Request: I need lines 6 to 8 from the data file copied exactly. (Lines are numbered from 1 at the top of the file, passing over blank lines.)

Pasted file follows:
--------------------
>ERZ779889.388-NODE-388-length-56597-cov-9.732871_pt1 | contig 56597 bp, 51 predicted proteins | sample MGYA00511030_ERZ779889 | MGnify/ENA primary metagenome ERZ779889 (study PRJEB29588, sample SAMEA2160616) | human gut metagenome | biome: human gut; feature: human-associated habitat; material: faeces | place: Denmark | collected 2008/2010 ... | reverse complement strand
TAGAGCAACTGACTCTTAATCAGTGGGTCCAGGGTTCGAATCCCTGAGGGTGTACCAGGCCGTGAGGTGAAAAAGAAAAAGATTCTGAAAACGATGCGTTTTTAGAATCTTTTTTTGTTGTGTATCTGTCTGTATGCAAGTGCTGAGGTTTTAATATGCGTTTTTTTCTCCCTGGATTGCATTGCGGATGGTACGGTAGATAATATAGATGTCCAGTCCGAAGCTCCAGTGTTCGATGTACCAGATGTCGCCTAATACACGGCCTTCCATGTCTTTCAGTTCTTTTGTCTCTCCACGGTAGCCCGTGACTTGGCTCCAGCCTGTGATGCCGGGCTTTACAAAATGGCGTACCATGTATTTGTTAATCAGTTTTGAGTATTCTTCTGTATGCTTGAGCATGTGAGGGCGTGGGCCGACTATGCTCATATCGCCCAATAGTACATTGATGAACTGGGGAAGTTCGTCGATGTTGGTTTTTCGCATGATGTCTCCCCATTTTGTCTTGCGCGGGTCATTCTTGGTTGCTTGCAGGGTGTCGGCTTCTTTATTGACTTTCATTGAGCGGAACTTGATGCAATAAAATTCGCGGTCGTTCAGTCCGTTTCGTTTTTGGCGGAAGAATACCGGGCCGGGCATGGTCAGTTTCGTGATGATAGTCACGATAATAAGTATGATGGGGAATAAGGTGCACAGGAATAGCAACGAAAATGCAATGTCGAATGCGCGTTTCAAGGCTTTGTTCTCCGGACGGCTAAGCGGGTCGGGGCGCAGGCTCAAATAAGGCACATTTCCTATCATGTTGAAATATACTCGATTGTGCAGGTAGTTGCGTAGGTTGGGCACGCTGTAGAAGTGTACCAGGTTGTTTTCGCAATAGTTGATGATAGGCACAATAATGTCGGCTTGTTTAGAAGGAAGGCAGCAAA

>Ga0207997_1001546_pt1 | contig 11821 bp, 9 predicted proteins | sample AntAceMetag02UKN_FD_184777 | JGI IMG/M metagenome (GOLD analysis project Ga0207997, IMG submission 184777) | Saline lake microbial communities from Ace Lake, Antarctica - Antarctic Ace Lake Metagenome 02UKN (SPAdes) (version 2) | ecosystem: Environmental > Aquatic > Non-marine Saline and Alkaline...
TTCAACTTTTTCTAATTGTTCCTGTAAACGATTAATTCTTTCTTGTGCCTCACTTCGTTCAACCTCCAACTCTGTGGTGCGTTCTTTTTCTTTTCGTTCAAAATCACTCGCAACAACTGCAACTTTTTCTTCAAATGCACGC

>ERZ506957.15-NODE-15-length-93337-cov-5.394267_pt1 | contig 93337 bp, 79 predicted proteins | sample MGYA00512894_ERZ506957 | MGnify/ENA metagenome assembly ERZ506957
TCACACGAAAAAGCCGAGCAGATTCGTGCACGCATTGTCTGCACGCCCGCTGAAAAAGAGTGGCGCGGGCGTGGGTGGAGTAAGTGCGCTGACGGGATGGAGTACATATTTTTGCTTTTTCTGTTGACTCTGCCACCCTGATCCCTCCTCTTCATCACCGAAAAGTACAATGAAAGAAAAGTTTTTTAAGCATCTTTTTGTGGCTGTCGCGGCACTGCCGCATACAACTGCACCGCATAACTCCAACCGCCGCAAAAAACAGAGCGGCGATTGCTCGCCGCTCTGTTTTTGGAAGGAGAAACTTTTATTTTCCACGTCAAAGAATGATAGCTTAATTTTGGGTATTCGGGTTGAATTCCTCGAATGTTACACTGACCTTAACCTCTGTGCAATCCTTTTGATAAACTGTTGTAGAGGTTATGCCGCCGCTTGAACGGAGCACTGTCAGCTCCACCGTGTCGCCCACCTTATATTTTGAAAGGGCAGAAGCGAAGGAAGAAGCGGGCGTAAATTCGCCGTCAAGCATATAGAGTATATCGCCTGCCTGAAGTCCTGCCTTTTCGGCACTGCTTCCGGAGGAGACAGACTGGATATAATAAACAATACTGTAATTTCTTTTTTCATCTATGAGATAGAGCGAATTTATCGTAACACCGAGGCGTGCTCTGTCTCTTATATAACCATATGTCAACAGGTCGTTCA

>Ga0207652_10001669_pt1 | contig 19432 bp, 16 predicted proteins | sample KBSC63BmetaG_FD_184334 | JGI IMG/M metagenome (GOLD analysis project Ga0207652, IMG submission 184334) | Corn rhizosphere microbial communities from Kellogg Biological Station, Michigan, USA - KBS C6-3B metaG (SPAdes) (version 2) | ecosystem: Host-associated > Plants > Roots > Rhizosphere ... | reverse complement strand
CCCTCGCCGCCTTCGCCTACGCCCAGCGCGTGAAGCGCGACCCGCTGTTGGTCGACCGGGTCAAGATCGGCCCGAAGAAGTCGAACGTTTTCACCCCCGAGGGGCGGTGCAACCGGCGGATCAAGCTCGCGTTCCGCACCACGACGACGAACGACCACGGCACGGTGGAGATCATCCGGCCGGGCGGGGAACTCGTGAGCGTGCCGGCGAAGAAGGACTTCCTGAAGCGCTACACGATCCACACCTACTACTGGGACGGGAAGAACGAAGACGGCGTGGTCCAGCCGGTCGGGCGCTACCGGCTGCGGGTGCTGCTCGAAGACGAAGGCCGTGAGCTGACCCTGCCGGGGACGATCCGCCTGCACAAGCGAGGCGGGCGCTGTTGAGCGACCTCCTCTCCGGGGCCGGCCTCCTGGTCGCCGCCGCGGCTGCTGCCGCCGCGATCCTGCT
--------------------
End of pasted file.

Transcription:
TCACACGAAAAAGCCGAGCAGATTCGTGCACGCATTGTCTGCACGCCCGCTGAAAAAGAGTGGCGCGGGCGTGGGTGGAGTAAGTGCGCTGACGGGATGGAGTACATATTTTTGCTTTTTCTGTTGACTCTGCCACCCTGATCCCTCCTCTTCATCACCGAAAAGTACAATGAAAGAAAAGTTTTTTAAGCATCTTTTTGTGGCTGTCGCGGCACTGCCGCATACAACTGCACCGCATAACTCCAACCGCCGCAAAAAACAGAGCGGCGATTGCTCGCCGCTCTGTTTTTGGAAGGAGAAACTTTTATTTTCCACGTCAAAGAATGATAGCTTAATTTTGGGTATTCGGGTTGAATTCCTCGAATGTTACACTGACCTTAACCTCTGTGCAATCCTTTTGATAAACTGTTGTAGAGGTTATGCCGCCGCTTGAACGGAGCACTGTCAGCTCCACCGTGTCGCCCACCTTATATTTTGAAAGGGCAGAAGCGAAGGAAGAAGCGGGCGTAAATTCGCCGTCAAGCATATAGAGTATATCGCCTGCCTGAAGTCCTGCCTTTTCGGCACTGCTTCCGGAGGAGACAGACTGGATATAATAAACAATACTGTAATTTCTTTTTTCATCTATGAGATAGAGCGAATTTATCGTAACACCGAGGCGTGCTCTGTCTCTTATATAACCATATGTCAACAGGTCGTTCA

>Ga0207652_10001669_pt1 | contig 19432 bp, 16 predicted proteins | sample KBSC63BmetaG_FD_184334 | JGI IMG/M metagenome (GOLD analysis project Ga0207652, IMG submission 184334) | Corn rhizosphere microbial communities from Kellogg Biological Station, Michigan, USA - KBS C6-3B metaG (SPAdes) (version 2) | ecosystem: Host-associated > Plants > Roots > Rhizosphere ... | reverse complement strand
CCCTCGCCGCCTTCGCCTACGCCCAGCGCGTGAAGCGCGACCCGCTGTTGGTCGACCGGGTCAAGATCGGCCCGAAGAAGTCGAACGTTTTCACCCCCGAGGGGCGGTGCAACCGGCGGATCAAGCTCGCGTTCCGCACCACGACGACGAACGACCACGGCACGGTGGAGATCATCCGGCCGGGCGGGGAACTCGTGAGCGTGCCGGCGAAGAAGGACTTCCTGAAGCGCTACACGATCCACACCTACTACTGGGACGGGAAGAACGAAGACGGCGTGGTCCAGCCGGTCGGGCGCTACCGGCTGCGGGTGCTGCTCGAAGACGAAGGCCGTGAGCTGACCCTGCCGGGGACGATCCGCCTGCACAAGCGAGGCGGGCGCTGTTGAGCGACCTCCTCTCCGGGGCCGGCCTCCTGGTCGCCGCCGCGGCTGCTGCCGCCGCGATCCTGCT